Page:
It has already been pointed out that ocular migraine is characterized by a visual aura – photopsy, scintillating scotoma, which is usually homonymous, namely, manifested in both eyes in the same half of the field of view. As a rule, at first a small paracentral scotoma appears, “expanding” towards the edges of the field of view, occasionally it is colored. Glittering images often replace the fall of the vision, often to its half (for example, homonymous hemianopsia).
Often, the appearance of aura is the occurrence of hallucinatory visual disorders.
With retinal migraine at the time of the aura, a central or paracentral scotoma appears, which may be of different shape and magnitude, in some cases complete blindness occurs to one or both eyes.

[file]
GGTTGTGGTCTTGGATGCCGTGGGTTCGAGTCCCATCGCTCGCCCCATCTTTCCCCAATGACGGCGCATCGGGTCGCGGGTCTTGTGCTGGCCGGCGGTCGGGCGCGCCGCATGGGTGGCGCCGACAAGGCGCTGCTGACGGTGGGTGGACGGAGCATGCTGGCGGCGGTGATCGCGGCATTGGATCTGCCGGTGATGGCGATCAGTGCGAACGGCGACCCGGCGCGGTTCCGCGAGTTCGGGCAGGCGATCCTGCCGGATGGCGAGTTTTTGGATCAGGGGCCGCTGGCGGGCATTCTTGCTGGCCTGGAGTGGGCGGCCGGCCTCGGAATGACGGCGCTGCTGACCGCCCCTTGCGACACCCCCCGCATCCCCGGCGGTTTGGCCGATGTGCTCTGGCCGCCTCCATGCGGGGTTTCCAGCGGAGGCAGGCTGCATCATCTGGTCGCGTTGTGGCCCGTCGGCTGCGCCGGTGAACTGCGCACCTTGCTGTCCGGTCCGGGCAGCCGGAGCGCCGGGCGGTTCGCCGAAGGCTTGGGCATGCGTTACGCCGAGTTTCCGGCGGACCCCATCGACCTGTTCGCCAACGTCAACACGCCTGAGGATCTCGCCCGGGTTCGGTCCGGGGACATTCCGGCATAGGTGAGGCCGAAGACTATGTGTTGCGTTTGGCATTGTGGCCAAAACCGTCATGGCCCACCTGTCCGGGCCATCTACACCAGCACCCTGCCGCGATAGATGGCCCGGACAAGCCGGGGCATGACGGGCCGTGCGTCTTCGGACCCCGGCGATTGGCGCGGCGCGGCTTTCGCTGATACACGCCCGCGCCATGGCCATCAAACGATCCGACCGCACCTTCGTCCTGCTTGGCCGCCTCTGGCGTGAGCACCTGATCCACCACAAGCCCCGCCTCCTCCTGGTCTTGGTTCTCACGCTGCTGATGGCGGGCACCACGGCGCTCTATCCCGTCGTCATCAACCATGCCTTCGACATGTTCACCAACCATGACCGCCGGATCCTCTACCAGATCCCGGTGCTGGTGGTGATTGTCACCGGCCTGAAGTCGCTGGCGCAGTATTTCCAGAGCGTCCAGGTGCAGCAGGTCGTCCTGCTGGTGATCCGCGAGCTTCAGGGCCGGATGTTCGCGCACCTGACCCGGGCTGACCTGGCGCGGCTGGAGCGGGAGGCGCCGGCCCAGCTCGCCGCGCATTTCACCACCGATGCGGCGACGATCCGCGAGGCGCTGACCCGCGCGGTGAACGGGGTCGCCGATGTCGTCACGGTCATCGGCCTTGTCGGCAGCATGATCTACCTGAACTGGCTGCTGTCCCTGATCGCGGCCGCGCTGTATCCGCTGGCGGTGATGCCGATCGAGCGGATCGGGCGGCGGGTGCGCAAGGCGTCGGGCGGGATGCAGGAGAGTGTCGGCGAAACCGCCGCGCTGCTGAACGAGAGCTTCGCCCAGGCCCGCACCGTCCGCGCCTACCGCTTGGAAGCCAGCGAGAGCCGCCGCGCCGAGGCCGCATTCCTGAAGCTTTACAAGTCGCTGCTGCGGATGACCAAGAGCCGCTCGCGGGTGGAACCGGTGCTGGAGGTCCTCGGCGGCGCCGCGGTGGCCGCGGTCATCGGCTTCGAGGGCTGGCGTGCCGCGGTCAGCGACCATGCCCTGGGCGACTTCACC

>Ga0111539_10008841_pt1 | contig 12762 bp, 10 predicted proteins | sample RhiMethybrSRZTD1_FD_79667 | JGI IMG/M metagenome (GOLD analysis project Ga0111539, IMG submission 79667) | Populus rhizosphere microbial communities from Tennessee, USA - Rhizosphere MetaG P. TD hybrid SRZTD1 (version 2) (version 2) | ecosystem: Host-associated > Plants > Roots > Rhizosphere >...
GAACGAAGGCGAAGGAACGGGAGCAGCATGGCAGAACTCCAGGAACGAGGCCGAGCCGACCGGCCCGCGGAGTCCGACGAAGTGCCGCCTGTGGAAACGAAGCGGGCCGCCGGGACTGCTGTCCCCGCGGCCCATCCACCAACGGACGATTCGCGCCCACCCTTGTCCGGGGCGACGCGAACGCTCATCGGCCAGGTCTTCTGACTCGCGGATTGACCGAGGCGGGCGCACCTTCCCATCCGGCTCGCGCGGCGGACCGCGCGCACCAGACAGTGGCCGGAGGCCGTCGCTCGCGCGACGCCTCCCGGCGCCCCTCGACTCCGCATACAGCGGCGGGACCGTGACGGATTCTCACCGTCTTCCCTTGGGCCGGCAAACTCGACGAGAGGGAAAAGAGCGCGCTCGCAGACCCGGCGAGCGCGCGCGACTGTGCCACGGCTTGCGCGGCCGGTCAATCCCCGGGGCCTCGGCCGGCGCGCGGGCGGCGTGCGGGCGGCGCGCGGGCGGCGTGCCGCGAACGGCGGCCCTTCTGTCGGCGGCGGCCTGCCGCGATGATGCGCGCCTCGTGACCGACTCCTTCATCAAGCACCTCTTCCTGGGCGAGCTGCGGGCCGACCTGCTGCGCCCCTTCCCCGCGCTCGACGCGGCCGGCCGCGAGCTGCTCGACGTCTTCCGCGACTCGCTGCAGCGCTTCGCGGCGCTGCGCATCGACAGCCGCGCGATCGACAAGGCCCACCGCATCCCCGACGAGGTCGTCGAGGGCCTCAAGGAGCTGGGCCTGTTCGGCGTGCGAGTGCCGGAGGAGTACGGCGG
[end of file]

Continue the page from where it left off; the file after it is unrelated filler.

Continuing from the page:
As a rule, the aura lasts only a few minutes, after which the headache develops, localized in the fronto-orbital zone on the side opposite to the visual defects.
Manifestations of aura of migraine are completely reversible. Headache is often pulsating, increasing for 0.5-1.5 hours, but sometimes the attack lasts up to 6 hours. At the peak intensity, a headache can be accompanied by nausea and vomiting.
Ophthalmoplegic migraine forms disturbances in the oculomotor nerve. This variant of migraine was called Mobius disease. This form of the disease is accompanied by transient ptosis of the upper eyelid, divergent paralytic strabismus, anisocoria, and impaired pupil functions on the side of mydriasis. Usually it occurs in children. The defeat of the oculomotor nerve can sometimes last for weeks.
Ophthalmic manifestations can also occur with associated basilar migraine if bilateral bilateral lesions occur, as well as ophthalmoparesis combined with other signs of lesions in the human brain stem.